Ikoma is an engineer, so that's a nice change to soldier or 'guren' titan hunter. And at least in the first episode he has no special ability apart from his ingenuity, he builds a weapon that can pierce the iron heart of a kabane and after becoming infected, manages to halt his transformation. I'd like to add here, that that is an incredibly graphic scene and I applaud how bold the studio was willing to be with it. But as far as Ikoma goes as a character, it might be hard to tell the difference between him Eren and Yuuichirou. That's not to say I don't like that archetype, but they're all basically young men in a post-apocalyptic world, desperate to survive and punish the enemy, whether that's titans, vampires or kabane. But actually, I enjoyed spending time with Ikoma more than I did with Eren or Yuuichi. There are subtle differences. Ikoma isn't driven by a bloodlust against the enemy in the same way he predecessors were, rather he seems driven by a wish define the kind of person he is, to become 'someone I can be proud of', so in the first episode this materialises as someone who can fight back and make up for being helpless when it seems someone he cared about was killed by kabane and in the second episode this this means being someone who will save others, even though he's been rejected by them. I realise he's still basically the same character as his predecessors but the creators are at least trying to explore the archetype, enough so that I'm able to like this character the most out of their creations. The next question, is do we actually want more of the same? And I argue yes. Teturo Araki, director of Attack on Titan was brought back for a reason. Wit Studio have proven finally with Kabane that they do this kind of story very well, creating a fantasy thriller which is exciting and has a high level of intensity, so even if I feel I've seen this before, I'm looking forward to seeing how it will play out this time. And that is the appeal of these kinds of stories, whether that's the Walking Dead or Attack on Titan, discovering how the survivors will not only find their way out of the crisis, but how it will affect them. When writing The Mist, Stephen King emphasised that the story isn't about the monsters in the mist, but about the monsters in the mall, i.e. the survivors themselves. So like Attack on Titan, Kabaneri covers such issues as fear and paranoia and how they affect us as a society, an issue I dare say is quite relevant today. As for how humanity will get out of this mess, again the answer seems to lie with people with special abilities as revealed in the second episode, i.e. the kabaneri, Ikoma being one such being. These are half human, half kabane hybrids who seem to be invulnerable as well as possessing heightened reflexes, speed and strength. I feel like I should come down on the series for using this anime trope, were it not for the human dynamics we've been given quite early on. We have the proud and furious Ikoma, the mysterious Mumei and the homicidal if not honourable Kurusu, tempered by the level-headed Kibito, serving the naïve Ayame. I know what you're thinking, aren't these just the characters from every anime I've ever watched? Well my answer to that is yes, but I think the issue with this show isn't that it's bad because it's not doing anything different, but that it is good because it's doing what we know well, so well. It's a good anime as far as we know anime. My hope is that the 'Iron Fortress' of the title refers to the train they find themselves on in the second episode, I do love my claustrophobic thrillers and think it would make for some tense and compelling storytelling in this apocalyptic setting. I'd like to end on a note on the animation style which I really enjoyed. We have what looks like an animation style from decades ago coloured and stylised in a never before seen, modern way. And unlike say Naruto, it is consistent. As such, the show looks stunning and aids in supporting a solid viewing experience. I think this summarises what I want to say about my first and second impressions of Kabaneri, it is good, it gives us more of the same but it does so well, making us want to know how it will play out this time and reuniting us with characters we know and love.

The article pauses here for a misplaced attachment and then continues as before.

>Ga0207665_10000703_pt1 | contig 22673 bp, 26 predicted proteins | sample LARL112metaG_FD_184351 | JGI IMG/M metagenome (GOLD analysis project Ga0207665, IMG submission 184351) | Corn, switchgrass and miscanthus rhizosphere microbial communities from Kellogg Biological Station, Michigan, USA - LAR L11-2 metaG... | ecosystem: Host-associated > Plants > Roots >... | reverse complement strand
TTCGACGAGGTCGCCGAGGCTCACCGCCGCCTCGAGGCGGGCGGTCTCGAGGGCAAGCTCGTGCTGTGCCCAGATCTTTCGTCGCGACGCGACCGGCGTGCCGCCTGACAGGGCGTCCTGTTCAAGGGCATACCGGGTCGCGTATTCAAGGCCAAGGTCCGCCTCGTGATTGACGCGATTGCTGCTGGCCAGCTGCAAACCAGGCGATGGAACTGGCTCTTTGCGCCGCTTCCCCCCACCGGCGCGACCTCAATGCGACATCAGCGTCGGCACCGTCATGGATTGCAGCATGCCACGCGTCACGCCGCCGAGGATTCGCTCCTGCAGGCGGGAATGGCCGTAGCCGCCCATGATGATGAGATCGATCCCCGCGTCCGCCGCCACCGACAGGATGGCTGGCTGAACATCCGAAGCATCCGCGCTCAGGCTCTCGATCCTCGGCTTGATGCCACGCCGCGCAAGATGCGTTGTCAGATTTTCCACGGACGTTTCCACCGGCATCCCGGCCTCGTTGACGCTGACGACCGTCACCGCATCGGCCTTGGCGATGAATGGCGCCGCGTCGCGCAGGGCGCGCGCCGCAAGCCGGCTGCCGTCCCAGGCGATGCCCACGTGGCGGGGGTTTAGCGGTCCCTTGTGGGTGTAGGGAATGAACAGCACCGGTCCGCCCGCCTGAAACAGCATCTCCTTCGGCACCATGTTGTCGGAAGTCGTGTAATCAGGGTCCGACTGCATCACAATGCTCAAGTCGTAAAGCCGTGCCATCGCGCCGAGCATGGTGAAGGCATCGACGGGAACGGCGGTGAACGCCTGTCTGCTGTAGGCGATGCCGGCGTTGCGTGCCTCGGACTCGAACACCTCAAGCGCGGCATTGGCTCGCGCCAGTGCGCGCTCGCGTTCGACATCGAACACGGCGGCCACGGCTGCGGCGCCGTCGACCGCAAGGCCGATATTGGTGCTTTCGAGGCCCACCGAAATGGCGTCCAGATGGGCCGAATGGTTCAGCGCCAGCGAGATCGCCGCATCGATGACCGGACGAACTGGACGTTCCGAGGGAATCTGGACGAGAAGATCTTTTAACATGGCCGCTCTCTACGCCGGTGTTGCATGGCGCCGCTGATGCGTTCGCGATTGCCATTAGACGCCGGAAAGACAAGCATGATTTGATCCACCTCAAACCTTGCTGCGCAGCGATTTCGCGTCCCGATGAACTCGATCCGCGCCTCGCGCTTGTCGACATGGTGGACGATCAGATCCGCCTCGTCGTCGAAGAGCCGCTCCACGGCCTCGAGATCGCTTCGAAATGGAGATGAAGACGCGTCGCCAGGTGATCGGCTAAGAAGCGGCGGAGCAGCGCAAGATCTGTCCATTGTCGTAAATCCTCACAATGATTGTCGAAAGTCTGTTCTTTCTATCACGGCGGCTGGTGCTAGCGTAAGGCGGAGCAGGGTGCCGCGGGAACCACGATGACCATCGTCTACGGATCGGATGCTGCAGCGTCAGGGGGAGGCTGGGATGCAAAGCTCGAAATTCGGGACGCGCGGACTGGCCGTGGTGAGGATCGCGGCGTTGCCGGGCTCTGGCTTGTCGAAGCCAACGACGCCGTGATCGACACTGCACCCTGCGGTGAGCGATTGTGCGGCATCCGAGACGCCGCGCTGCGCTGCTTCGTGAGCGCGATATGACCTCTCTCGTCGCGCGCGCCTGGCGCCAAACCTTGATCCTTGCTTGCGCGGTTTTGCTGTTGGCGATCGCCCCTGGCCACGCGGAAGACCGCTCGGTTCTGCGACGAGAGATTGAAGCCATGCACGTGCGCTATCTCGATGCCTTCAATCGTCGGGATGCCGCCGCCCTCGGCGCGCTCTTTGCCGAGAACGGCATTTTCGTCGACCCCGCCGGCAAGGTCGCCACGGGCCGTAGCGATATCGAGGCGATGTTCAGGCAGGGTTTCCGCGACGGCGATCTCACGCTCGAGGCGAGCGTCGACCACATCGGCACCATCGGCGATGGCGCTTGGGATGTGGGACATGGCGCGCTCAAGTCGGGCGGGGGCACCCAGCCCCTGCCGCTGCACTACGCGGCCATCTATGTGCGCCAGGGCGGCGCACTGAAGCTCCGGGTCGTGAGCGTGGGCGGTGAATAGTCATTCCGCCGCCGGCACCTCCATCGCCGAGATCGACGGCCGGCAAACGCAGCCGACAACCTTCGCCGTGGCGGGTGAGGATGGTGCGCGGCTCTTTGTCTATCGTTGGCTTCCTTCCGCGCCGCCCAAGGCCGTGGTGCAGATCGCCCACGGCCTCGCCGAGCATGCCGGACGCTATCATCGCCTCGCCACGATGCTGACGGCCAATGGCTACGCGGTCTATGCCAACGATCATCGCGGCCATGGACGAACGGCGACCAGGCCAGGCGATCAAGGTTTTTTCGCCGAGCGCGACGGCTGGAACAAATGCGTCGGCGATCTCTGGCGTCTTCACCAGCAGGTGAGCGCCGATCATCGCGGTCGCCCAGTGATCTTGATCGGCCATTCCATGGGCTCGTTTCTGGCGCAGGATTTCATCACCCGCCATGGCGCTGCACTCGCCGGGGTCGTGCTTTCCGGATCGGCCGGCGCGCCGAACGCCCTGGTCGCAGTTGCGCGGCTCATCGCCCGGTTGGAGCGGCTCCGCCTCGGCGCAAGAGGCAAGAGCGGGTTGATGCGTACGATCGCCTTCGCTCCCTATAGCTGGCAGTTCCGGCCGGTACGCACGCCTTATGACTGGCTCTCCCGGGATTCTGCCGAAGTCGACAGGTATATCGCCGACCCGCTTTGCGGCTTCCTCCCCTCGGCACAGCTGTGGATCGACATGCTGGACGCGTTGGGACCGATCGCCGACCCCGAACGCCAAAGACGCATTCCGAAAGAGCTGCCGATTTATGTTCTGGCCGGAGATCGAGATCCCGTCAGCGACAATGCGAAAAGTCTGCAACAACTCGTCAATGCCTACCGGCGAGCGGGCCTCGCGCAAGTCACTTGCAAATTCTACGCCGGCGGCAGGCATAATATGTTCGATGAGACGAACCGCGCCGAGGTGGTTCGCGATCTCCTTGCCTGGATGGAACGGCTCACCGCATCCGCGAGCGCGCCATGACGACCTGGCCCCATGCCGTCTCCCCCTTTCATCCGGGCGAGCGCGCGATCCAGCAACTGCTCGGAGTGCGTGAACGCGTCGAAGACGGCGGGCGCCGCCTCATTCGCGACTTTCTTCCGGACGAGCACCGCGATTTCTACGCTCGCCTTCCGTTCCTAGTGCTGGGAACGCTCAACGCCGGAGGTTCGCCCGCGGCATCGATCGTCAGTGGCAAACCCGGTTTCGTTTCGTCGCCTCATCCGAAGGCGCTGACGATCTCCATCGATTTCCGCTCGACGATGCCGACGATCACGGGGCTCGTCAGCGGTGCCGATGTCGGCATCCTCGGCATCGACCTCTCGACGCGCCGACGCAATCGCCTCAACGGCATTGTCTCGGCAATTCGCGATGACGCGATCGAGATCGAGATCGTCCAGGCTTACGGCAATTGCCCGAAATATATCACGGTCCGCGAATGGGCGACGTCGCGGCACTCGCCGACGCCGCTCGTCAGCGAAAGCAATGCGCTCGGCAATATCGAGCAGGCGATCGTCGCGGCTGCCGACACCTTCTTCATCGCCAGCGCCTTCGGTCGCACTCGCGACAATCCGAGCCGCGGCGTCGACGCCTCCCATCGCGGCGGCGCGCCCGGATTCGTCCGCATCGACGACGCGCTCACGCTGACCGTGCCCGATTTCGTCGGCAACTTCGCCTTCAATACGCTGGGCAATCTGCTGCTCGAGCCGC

Kabaneri First Impression photo
More of the same? Thankfully, yes!
So what can we expect from Wit Studio this time around? Well, more of the same - don't take that as a criticism, it's an observation. Wit Studio has brought us a number of post-apocalyptic stories, where humanity is on the br...

First Impressions: Haifuri

Apr 14 // Jeff Chuang